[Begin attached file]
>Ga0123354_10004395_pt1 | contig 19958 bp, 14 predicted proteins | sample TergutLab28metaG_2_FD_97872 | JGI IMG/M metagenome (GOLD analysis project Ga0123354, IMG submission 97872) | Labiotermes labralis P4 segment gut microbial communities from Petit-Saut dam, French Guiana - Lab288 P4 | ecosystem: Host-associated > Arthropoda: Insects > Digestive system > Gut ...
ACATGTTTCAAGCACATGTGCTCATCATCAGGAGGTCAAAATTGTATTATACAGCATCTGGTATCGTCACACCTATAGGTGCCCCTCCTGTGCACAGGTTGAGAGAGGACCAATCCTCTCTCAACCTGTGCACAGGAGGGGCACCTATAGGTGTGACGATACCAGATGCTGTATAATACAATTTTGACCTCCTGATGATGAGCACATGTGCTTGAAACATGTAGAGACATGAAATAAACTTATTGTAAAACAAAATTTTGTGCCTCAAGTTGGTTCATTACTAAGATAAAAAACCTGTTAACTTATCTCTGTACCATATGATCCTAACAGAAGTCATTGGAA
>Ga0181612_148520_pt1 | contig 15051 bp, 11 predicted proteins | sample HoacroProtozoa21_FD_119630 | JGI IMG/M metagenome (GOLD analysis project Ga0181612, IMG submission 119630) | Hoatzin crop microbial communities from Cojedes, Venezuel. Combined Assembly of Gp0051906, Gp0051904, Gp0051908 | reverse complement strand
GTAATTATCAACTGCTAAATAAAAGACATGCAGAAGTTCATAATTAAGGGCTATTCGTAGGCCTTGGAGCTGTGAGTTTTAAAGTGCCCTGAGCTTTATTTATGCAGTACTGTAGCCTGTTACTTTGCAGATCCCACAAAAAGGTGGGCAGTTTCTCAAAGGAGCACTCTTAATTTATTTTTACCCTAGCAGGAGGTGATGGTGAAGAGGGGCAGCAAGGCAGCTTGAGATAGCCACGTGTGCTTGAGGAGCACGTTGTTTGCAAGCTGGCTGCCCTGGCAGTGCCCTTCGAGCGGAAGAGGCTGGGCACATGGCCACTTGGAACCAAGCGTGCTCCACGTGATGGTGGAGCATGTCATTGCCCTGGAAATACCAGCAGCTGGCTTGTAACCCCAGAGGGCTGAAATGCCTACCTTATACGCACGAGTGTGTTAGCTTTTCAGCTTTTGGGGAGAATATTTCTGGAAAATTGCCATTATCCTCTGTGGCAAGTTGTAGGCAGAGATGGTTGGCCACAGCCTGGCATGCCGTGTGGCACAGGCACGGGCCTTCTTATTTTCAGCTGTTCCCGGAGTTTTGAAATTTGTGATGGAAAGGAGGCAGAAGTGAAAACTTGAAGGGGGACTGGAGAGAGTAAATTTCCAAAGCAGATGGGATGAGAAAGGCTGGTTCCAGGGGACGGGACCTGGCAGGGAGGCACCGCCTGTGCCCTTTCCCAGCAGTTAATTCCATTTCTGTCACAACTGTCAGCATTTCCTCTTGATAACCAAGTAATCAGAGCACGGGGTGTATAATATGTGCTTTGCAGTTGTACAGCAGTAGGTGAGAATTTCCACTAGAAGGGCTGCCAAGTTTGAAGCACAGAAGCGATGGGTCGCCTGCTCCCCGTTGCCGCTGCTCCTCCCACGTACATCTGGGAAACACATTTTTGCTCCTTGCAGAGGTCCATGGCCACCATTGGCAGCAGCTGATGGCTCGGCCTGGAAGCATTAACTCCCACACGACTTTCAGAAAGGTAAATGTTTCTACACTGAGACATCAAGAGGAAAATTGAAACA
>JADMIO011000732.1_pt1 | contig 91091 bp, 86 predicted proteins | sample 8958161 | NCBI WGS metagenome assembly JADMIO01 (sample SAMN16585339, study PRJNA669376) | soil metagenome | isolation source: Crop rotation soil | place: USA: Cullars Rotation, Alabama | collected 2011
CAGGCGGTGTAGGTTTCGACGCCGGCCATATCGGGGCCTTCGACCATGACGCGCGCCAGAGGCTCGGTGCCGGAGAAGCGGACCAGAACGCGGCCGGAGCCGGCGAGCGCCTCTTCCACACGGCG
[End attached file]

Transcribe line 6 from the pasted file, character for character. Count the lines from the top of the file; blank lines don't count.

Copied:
CAGGCGGTGTAGGTTTCGACGCCGGCCATATCGGGGCCTTCGACCATGACGCGCGCCAGAGGCTCGGTGCCGGAGAAGCGGACCAGAACGCGGCCGGAGCCGGCGAGCGCCTCTTCCACACGGCG